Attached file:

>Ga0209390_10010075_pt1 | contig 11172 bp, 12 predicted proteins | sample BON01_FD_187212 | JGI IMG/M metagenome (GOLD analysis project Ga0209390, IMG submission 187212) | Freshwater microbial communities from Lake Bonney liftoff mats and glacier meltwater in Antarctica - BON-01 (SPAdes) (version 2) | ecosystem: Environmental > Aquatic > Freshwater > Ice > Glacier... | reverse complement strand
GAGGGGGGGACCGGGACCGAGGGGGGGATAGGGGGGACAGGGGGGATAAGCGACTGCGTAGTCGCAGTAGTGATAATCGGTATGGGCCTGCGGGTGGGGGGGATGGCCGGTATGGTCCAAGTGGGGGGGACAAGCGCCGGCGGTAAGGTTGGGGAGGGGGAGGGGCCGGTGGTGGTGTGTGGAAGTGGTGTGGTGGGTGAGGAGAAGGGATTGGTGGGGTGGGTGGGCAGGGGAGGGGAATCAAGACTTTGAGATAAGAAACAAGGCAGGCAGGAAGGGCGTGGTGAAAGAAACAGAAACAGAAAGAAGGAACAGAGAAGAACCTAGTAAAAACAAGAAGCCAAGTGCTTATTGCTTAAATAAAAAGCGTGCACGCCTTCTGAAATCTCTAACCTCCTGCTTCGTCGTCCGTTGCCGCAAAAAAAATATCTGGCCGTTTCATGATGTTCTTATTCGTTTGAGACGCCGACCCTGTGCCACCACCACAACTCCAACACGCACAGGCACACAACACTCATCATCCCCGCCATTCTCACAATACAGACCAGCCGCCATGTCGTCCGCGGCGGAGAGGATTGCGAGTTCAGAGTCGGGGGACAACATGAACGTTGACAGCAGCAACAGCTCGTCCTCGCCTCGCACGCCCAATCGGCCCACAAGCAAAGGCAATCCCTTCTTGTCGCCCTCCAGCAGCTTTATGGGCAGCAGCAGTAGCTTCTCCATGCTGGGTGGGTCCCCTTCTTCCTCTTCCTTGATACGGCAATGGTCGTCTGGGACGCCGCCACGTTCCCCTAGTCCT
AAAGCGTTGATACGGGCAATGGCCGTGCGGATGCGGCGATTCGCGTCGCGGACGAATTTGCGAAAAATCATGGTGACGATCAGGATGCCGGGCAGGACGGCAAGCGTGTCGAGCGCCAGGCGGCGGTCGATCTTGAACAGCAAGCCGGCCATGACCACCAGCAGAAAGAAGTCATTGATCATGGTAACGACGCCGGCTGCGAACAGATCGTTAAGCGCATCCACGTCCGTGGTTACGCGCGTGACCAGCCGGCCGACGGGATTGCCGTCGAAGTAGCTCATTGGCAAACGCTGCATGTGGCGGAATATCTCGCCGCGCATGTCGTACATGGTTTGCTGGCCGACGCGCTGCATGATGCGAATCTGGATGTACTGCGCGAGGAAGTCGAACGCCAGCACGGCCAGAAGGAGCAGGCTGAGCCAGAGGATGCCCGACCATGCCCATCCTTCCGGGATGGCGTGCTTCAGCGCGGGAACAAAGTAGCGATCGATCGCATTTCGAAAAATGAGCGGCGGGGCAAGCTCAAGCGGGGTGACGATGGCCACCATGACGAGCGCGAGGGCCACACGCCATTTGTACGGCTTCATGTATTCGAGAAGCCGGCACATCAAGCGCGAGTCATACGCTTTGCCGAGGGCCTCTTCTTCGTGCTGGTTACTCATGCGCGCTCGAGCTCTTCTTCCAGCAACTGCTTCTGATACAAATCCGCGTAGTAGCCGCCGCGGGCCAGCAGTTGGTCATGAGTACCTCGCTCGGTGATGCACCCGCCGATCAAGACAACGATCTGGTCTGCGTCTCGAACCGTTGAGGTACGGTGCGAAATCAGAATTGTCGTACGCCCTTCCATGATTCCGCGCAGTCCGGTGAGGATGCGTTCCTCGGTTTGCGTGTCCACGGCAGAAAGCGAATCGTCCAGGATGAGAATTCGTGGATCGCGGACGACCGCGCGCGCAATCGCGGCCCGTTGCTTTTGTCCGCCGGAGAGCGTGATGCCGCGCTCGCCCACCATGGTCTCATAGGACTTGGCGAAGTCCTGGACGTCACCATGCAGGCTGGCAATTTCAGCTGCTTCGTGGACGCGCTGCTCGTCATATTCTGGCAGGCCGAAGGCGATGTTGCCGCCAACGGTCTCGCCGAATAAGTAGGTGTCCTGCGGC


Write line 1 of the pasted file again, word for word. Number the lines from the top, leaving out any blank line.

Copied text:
>Ga0209390_10010075_pt1 | contig 11172 bp, 12 predicted proteins | sample BON01_FD_187212 | JGI IMG/M metagenome (GOLD analysis project Ga0209390, IMG submission 187212) | Freshwater microbial communities from Lake Bonney liftoff mats and glacier meltwater in Antarctica - BON-01 (SPAdes) (version 2) | ecosystem: Environmental > Aquatic > Freshwater > Ice > Glacier... | reverse complement strand